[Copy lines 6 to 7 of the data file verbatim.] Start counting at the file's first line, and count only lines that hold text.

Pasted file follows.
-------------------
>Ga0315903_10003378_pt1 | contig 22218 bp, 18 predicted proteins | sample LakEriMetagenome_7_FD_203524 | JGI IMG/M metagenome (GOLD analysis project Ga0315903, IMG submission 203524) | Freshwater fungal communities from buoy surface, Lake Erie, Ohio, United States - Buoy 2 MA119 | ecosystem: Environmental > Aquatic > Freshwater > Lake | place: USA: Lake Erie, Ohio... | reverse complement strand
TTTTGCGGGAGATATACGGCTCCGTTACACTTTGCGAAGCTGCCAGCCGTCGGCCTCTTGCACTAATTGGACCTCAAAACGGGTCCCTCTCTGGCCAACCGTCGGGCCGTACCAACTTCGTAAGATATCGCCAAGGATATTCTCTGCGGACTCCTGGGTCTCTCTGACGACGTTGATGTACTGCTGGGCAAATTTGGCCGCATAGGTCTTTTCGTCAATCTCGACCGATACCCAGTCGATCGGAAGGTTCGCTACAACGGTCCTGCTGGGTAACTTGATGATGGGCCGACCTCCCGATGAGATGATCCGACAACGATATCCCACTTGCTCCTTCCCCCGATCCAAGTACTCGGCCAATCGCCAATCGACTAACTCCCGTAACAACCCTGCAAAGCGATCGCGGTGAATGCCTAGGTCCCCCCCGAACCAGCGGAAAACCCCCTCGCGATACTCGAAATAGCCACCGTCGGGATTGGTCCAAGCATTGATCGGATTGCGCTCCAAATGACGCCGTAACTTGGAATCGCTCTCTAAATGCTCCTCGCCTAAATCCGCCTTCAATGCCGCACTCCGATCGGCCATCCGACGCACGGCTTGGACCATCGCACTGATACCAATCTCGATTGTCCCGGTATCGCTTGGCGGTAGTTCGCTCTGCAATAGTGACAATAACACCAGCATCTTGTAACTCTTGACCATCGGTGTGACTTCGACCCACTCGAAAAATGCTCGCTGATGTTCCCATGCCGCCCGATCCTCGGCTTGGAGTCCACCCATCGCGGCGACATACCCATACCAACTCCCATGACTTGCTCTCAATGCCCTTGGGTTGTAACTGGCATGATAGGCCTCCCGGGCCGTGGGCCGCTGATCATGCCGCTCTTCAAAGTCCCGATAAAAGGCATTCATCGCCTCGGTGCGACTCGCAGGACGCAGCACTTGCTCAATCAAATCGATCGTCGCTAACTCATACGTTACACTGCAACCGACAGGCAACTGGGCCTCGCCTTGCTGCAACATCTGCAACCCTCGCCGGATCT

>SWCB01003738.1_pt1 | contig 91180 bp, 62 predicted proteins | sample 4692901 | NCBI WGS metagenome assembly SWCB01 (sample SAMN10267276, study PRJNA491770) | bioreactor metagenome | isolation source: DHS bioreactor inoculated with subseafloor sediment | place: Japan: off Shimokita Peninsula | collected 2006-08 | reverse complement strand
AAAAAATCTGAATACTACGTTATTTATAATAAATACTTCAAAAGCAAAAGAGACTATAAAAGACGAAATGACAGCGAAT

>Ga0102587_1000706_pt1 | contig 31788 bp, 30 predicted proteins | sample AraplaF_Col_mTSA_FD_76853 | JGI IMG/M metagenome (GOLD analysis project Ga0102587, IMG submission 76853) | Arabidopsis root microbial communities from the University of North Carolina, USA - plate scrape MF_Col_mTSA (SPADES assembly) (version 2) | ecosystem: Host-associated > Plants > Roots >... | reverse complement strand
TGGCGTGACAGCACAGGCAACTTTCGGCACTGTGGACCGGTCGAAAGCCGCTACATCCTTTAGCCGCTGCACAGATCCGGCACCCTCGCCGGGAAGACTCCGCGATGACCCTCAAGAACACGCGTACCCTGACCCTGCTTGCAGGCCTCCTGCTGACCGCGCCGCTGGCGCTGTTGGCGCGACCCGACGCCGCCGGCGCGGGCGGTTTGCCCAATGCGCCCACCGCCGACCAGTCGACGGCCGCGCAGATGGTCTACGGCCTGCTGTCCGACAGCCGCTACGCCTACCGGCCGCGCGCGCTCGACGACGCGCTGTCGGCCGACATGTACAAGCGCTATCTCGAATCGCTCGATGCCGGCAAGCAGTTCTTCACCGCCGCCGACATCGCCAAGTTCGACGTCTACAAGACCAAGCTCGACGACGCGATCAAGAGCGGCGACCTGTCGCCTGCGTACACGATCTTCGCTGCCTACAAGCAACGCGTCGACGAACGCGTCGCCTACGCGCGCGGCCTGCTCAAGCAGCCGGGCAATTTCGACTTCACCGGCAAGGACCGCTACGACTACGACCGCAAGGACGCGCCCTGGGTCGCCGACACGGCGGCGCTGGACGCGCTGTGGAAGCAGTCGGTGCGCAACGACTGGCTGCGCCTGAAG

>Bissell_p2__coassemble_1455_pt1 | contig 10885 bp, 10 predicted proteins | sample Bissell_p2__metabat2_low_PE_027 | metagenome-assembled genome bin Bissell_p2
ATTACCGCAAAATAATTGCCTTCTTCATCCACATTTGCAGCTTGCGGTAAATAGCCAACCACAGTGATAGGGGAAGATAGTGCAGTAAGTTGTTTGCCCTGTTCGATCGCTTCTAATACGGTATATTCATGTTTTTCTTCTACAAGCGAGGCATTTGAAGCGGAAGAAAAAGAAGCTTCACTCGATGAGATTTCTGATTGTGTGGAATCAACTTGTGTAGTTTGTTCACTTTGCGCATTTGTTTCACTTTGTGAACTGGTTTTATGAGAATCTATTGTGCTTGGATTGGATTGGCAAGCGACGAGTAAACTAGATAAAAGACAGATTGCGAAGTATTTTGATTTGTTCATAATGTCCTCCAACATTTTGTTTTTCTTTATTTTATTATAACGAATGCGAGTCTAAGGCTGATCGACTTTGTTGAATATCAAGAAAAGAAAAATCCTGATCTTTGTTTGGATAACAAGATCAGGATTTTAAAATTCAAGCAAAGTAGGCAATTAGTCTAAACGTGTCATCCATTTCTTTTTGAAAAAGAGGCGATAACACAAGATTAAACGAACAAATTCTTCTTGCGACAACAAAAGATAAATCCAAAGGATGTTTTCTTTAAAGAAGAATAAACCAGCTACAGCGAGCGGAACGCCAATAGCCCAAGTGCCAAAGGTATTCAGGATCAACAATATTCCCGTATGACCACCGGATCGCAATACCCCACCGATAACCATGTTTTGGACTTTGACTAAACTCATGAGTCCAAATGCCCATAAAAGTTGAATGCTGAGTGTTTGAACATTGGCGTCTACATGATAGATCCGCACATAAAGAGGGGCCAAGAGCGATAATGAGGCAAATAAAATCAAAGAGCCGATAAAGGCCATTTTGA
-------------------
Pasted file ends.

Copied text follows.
TGGCGTGACAGCACAGGCAACTTTCGGCACTGTGGACCGGTCGAAAGCCGCTACATCCTTTAGCCGCTGCACAGATCCGGCACCCTCGCCGGGAAGACTCCGCGATGACCCTCAAGAACACGCGTACCCTGACCCTGCTTGCAGGCCTCCTGCTGACCGCGCCGCTGGCGCTGTTGGCGCGACCCGACGCCGCCGGCGCGGGCGGTTTGCCCAATGCGCCCACCGCCGACCAGTCGACGGCCGCGCAGATGGTCTACGGCCTGCTGTCCGACAGCCGCTACGCCTACCGGCCGCGCGCGCTCGACGACGCGCTGTCGGCCGACATGTACAAGCGCTATCTCGAATCGCTCGATGCCGGCAAGCAGTTCTTCACCGCCGCCGACATCGCCAAGTTCGACGTCTACAAGACCAAGCTCGACGACGCGATCAAGAGCGGCGACCTGTCGCCTGCGTACACGATCTTCGCTGCCTACAAGCAACGCGTCGACGAACGCGTCGCCTACGCGCGCGGCCTGCTCAAGCAGCCGGGCAATTTCGACTTCACCGGCAAGGACCGCTACGACTACGACCGCAAGGACGCGCCCTGGGTCGCCGACACGGCGGCGCTGGACGCGCTGTGGAAGCAGTCGGTGCGCAACGACTGGCTGCGCCTGAAG

>Bissell_p2__coassemble_1455_pt1 | contig 10885 bp, 10 predicted proteins | sample Bissell_p2__metabat2_low_PE_027 | metagenome-assembled genome bin Bissell_p2